Métro Stations of Interest
Métro Stations of Interest
It is possible that riding the Paris Metro could form part of an indelible collection of memories and some of the fondest souvenirs that you will take home from Paris.
The Paris Métropolitain, fondly known as the Métro, is often considered merely a way of getting around the city of Paris, however there are few delights to be savoured along the way.
Riding the métro, you may find lone buskers belting out La Vie en Rose, between stations, passing around a hopeful plastic cup for a couple of centimes in exchange for their entertainment.
In the stations, especially at Châtelet, you may come across large 10 piece big bands, taking advantage of the underground acoustics.
The homeless often take shelter from the outside elements on the benches as commuters sprint down the long tunnels, adorned with white bevelled tiles, commonly known as ‘métro tiles’.
Apart from the daily activities that take place along the long corridors, there are a few notable Paris Métro stations that offer rare and unique decorative entrances.
The original iconic Art Nouveau entrances designed by Hector Guimard, with twisted iron and glass canopies are nothing short of spectacular.
The shiny copper platform, designed by François Schuiten, only to be found on the platform that serves line 11 at Arts et Métiers, is a homage to Jules Verne’s epic, 20,000 Leagues Under the Sea.
The Paris Métropolitain serves as a huge history lesson. Stations named after historic battles, events, activities, monuments, famous writers, poets and politicians.
Keep your eyes peeled for the unique and the beautiful during your travels on the metro, and see what you discover …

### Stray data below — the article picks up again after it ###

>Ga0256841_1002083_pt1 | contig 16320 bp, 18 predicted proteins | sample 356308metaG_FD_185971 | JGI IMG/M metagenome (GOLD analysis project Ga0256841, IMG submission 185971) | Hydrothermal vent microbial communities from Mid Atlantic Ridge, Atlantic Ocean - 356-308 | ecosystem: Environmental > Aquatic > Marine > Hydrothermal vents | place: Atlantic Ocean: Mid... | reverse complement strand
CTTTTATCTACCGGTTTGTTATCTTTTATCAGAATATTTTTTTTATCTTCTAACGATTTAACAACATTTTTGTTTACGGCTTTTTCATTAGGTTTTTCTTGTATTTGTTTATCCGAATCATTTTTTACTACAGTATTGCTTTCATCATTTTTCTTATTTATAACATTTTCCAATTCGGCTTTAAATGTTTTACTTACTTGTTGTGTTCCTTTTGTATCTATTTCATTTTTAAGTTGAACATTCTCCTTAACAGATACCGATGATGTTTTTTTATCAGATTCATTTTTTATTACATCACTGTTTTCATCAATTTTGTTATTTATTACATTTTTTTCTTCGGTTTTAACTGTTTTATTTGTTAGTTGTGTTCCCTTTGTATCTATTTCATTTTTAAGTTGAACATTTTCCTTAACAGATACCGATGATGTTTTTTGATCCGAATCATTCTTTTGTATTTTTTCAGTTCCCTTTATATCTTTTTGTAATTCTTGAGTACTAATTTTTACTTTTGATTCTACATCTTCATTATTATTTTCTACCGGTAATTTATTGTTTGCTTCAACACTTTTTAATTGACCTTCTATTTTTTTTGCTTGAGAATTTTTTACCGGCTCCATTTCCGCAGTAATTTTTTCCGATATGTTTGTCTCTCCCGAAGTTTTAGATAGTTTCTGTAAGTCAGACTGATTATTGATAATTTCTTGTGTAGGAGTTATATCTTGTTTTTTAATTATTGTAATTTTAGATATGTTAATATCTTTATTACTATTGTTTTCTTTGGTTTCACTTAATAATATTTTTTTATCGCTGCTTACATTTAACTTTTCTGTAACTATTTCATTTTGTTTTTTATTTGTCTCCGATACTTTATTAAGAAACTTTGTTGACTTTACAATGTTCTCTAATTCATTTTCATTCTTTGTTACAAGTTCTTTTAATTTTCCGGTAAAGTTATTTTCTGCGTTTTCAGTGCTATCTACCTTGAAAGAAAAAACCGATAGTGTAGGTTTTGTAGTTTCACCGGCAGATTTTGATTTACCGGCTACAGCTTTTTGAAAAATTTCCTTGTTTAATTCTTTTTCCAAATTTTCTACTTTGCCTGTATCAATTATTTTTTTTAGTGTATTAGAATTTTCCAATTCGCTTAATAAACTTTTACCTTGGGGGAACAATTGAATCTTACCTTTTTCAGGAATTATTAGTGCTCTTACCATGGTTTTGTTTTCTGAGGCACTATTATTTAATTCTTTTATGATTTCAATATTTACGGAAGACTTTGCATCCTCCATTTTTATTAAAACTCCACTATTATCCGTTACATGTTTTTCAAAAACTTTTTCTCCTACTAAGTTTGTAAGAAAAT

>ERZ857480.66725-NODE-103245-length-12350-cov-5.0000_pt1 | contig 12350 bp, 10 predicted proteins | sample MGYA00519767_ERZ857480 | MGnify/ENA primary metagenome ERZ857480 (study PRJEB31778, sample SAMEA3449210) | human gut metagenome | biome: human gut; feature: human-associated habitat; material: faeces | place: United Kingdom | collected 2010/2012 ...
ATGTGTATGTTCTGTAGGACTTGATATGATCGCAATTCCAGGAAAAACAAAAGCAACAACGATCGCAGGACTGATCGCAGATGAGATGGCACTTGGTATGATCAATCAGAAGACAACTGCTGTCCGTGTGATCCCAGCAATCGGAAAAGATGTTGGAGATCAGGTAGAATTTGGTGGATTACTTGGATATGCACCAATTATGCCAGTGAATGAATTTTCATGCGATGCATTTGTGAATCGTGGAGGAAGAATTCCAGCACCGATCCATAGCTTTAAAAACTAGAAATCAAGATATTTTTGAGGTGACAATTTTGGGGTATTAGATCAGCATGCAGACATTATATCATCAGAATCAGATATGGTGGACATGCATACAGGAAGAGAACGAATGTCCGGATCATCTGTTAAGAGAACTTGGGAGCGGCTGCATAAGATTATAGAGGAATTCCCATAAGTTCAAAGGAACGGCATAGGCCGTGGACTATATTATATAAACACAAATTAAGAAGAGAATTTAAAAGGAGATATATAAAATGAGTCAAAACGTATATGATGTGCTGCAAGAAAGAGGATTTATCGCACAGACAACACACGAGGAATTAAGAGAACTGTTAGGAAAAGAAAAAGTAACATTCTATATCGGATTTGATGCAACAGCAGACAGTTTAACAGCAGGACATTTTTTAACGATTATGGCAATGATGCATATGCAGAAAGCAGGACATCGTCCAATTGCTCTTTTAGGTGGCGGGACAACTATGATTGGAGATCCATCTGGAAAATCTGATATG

Here are a few interesting and unique Metro Stations and entrances that I think are worthy of a mention.
Porte Dauphine Métro
Sitting in a lush green park, the Hector Guimard canopied beauty of Porte Dauphine would have to be the prettiest Métro entrance in all of Paris.
The unique and striking blue and red signage of Sentier Métro, suspended from a spectacular façade on Rue Réaumur is the only surviving sign of two ever produced.
Palais Royal-Musée du Louvre
The jewel of Place Colette. Murano glass beads and aluminium make up this colourful metro entrance to celebrate the centenary of the Metro.
Opposite the stunning l'hôtel de la marquise de Païva, with it's intricate façade, adorned with Gothic and Renaissance statues you will find the unique Saint-Georges métro entrance.
How to Use the Paris Metro
Learn how to use the Paris Metro and look like a local. Detailed tips on how to purchase tickets and navigate the underground.
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